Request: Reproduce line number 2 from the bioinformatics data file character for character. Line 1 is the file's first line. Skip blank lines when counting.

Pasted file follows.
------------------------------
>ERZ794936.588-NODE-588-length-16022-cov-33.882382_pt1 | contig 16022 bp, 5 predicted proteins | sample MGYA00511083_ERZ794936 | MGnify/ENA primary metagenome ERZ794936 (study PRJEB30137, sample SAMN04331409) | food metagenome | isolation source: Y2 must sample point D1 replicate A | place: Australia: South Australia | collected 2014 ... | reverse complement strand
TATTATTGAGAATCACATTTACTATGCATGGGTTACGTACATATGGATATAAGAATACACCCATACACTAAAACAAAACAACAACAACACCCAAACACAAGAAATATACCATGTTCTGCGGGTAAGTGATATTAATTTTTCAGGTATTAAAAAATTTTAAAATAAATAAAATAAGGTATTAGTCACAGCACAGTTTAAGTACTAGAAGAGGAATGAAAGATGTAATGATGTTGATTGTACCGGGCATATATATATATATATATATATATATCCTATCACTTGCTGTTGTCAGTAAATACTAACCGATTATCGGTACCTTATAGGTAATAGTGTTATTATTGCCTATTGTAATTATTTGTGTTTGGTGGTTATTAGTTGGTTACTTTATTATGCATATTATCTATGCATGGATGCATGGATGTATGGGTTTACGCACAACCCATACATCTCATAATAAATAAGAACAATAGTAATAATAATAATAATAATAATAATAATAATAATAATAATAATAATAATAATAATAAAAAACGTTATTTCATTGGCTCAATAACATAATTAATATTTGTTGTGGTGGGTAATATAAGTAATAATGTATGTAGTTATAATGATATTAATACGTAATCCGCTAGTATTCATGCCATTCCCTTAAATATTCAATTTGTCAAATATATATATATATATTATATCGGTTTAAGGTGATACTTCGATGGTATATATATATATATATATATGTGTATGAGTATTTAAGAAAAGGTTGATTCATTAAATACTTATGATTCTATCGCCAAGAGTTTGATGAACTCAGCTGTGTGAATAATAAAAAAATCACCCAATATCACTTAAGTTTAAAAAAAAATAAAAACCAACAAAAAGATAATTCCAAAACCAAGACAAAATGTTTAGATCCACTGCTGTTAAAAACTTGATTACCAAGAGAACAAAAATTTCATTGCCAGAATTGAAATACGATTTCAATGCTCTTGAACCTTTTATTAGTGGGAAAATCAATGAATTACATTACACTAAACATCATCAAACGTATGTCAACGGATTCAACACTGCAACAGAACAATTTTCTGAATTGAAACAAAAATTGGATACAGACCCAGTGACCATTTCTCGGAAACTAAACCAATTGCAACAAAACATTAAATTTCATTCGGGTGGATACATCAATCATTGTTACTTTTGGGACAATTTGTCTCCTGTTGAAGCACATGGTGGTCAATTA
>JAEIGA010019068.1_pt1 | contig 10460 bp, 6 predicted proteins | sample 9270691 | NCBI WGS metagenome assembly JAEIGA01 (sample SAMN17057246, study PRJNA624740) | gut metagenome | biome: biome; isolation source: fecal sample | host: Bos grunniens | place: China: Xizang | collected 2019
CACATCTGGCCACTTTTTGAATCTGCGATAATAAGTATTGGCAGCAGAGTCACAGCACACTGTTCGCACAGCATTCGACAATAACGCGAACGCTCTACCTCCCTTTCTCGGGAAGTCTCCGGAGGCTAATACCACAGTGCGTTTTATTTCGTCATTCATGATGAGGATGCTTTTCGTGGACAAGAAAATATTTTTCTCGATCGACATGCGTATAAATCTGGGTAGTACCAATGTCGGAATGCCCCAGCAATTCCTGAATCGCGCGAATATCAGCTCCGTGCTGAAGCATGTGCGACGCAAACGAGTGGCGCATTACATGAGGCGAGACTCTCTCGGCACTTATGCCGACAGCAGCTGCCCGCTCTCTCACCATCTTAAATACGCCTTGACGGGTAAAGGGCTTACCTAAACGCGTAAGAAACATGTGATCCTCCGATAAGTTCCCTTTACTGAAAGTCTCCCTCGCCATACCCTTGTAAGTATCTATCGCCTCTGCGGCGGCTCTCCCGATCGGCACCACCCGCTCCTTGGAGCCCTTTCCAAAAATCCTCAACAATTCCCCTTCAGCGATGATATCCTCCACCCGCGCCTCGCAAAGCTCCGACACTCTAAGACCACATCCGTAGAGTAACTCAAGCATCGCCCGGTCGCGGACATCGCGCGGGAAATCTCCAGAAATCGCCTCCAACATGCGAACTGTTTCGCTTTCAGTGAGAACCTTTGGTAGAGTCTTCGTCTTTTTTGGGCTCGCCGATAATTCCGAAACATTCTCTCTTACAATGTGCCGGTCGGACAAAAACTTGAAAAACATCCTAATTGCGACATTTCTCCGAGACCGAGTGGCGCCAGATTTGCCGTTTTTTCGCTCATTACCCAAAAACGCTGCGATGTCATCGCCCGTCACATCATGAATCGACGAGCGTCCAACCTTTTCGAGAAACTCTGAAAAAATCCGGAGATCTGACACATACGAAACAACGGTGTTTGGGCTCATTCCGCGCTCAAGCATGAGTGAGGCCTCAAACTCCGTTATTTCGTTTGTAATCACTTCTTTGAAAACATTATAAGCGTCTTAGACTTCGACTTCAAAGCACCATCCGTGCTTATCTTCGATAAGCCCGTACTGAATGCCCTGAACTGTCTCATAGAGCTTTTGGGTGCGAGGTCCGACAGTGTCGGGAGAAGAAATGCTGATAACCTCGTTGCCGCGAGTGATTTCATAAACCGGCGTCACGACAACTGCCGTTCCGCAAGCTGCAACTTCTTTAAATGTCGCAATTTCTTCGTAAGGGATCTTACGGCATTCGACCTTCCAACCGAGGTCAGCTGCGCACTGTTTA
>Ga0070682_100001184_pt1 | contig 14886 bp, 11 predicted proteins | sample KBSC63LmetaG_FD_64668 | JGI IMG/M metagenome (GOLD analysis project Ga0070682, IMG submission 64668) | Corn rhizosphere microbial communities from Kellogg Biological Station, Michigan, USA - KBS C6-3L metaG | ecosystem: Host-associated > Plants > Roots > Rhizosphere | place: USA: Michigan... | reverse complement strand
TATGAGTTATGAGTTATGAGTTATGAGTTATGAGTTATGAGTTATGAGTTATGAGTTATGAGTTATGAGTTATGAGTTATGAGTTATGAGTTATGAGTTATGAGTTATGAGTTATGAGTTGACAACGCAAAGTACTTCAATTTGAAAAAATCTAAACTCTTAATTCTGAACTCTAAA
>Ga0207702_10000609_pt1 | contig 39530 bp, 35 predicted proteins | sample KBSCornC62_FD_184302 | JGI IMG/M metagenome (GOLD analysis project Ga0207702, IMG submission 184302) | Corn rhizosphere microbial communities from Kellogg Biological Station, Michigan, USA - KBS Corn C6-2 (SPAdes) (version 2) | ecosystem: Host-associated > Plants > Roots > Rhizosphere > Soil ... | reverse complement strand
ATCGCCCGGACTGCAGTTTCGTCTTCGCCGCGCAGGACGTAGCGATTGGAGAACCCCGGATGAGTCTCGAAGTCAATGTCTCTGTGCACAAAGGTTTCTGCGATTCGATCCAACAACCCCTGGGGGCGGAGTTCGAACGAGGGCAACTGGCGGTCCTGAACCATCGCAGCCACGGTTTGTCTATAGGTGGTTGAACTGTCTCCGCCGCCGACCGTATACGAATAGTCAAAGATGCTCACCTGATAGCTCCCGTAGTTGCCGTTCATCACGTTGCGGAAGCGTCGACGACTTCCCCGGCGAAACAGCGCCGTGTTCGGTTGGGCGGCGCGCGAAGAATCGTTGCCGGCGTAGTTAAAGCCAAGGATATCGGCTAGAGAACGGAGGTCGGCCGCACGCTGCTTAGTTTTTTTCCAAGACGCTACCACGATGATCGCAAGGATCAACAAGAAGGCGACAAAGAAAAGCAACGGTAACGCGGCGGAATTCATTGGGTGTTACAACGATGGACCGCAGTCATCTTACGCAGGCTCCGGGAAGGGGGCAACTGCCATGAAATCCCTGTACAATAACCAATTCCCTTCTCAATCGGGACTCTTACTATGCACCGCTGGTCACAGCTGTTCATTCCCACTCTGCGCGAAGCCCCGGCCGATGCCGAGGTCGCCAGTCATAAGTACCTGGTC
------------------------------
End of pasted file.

TATTATTGAGAATCACATTTACTATGCATGGGTTACGTACATATGGATATAAGAATACACCCATACACTAAAACAAAACAACAACAACACCCAAACACAAGAAATATACCATGTTCTGCGGGTAAGTGATATTAATTTTTCAGGTATTAAAAAATTTTAAAATAAATAAAATAAGGTATTAGTCACAGCACAGTTTAAGTACTAGAAGAGGAATGAAAGATGTAATGATGTTGATTGTACCGGGCATATATATATATATATATATATATATCCTATCACTTGCTGTTGTCAGTAAATACTAACCGATTATCGGTACCTTATAGGTAATAGTGTTATTATTGCCTATTGTAATTATTTGTGTTTGGTGGTTATTAGTTGGTTACTTTATTATGCATATTATCTATGCATGGATGCATGGATGTATGGGTTTACGCACAACCCATACATCTCATAATAAATAAGAACAATAGTAATAATAATAATAATAATAATAATAATAATAATAATAATAATAATAATAATAATAAAAAACGTTATTTCATTGGCTCAATAACATAATTAATATTTGTTGTGGTGGGTAATATAAGTAATAATGTATGTAGTTATAATGATATTAATACGTAATCCGCTAGTATTCATGCCATTCCCTTAAATATTCAATTTGTCAAATATATATATATATATTATATCGGTTTAAGGTGATACTTCGATGGTATATATATATATATATATATGTGTATGAGTATTTAAGAAAAGGTTGATTCATTAAATACTTATGATTCTATCGCCAAGAGTTTGATGAACTCAGCTGTGTGAATAATAAAAAAATCACCCAATATCACTTAAGTTTAAAAAAAAATAAAAACCAACAAAAAGATAATTCCAAAACCAAGACAAAATGTTTAGATCCACTGCTGTTAAAAACTTGATTACCAAGAGAACAAAAATTTCATTGCCAGAATTGAAATACGATTTCAATGCTCTTGAACCTTTTATTAGTGGGAAAATCAATGAATTACATTACACTAAACATCATCAAACGTATGTCAACGGATTCAACACTGCAACAGAACAATTTTCTGAATTGAAACAAAAATTGGATACAGACCCAGTGACCATTTCTCGGAAACTAAACCAATTGCAACAAAACATTAAATTTCATTCGGGTGGATACATCAATCATTGTTACTTTTGGGACAATTTGTCTCCTGTTGAAGCACATGGTGGTCAATTA